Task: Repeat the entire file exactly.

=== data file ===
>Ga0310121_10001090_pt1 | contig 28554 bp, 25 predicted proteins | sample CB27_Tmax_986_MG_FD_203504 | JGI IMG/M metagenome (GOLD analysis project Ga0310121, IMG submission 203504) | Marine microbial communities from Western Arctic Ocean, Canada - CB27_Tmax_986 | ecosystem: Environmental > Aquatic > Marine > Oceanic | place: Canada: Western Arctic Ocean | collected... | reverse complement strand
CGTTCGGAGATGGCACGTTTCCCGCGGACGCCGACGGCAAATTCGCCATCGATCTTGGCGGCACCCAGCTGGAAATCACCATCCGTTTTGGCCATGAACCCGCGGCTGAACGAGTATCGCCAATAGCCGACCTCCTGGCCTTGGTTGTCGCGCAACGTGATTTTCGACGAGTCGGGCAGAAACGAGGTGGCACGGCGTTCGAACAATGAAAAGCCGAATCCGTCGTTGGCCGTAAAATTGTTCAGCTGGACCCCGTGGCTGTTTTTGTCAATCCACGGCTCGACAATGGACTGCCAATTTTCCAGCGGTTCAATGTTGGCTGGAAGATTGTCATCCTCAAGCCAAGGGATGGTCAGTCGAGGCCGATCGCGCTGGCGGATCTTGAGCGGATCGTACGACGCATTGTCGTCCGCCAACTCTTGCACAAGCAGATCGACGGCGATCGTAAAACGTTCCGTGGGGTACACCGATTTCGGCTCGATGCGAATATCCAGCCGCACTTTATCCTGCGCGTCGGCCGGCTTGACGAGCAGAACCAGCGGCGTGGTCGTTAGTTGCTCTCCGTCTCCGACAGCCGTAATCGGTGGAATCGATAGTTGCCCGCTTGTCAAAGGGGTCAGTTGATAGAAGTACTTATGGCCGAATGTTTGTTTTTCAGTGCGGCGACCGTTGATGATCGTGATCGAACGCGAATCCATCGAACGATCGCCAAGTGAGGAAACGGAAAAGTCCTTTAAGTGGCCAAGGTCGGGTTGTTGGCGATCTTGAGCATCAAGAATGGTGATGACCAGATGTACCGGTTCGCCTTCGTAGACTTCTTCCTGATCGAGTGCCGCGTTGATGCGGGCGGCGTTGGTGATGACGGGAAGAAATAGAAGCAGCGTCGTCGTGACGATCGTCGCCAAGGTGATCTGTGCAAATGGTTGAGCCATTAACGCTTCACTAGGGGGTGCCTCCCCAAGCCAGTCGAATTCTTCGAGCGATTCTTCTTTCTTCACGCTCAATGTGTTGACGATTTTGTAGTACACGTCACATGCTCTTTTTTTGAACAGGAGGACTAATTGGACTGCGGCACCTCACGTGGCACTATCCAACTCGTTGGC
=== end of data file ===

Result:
>Ga0310121_10001090_pt1 | contig 28554 bp, 25 predicted proteins | sample CB27_Tmax_986_MG_FD_203504 | JGI IMG/M metagenome (GOLD analysis project Ga0310121, IMG submission 203504) | Marine microbial communities from Western Arctic Ocean, Canada - CB27_Tmax_986 | ecosystem: Environmental > Aquatic > Marine > Oceanic | place: Canada: Western Arctic Ocean | collected... | reverse complement strand
CGTTCGGAGATGGCACGTTTCCCGCGGACGCCGACGGCAAATTCGCCATCGATCTTGGCGGCACCCAGCTGGAAATCACCATCCGTTTTGGCCATGAACCCGCGGCTGAACGAGTATCGCCAATAGCCGACCTCCTGGCCTTGGTTGTCGCGCAACGTGATTTTCGACGAGTCGGGCAGAAACGAGGTGGCACGGCGTTCGAACAATGAAAAGCCGAATCCGTCGTTGGCCGTAAAATTGTTCAGCTGGACCCCGTGGCTGTTTTTGTCAATCCACGGCTCGACAATGGACTGCCAATTTTCCAGCGGTTCAATGTTGGCTGGAAGATTGTCATCCTCAAGCCAAGGGATGGTCAGTCGAGGCCGATCGCGCTGGCGGATCTTGAGCGGATCGTACGACGCATTGTCGTCCGCCAACTCTTGCACAAGCAGATCGACGGCGATCGTAAAACGTTCCGTGGGGTACACCGATTTCGGCTCGATGCGAATATCCAGCCGCACTTTATCCTGCGCGTCGGCCGGCTTGACGAGCAGAACCAGCGGCGTGGTCGTTAGTTGCTCTCCGTCTCCGACAGCCGTAATCGGTGGAATCGATAGTTGCCCGCTTGTCAAAGGGGTCAGTTGATAGAAGTACTTATGGCCGAATGTTTGTTTTTCAGTGCGGCGACCGTTGATGATCGTGATCGAACGCGAATCCATCGAACGATCGCCAAGTGAGGAAACGGAAAAGTCCTTTAAGTGGCCAAGGTCGGGTTGTTGGCGATCTTGAGCATCAAGAATGGTGATGACCAGATGTACCGGTTCGCCTTCGTAGACTTCTTCCTGATCGAGTGCCGCGTTGATGCGGGCGGCGTTGGTGATGACGGGAAGAAATAGAAGCAGCGTCGTCGTGACGATCGTCGCCAAGGTGATCTGTGCAAATGGTTGAGCCATTAACGCTTCACTAGGGGGTGCCTCCCCAAGCCAGTCGAATTCTTCGAGCGATTCTTCTTTCTTCACGCTCAATGTGTTGACGATTTTGTAGTACACGTCACATGCTCTTTTTTTGAACAGGAGGACTAATTGGACTGCGGCACCTCACGTGGCACTATCCAACTCGTTGGC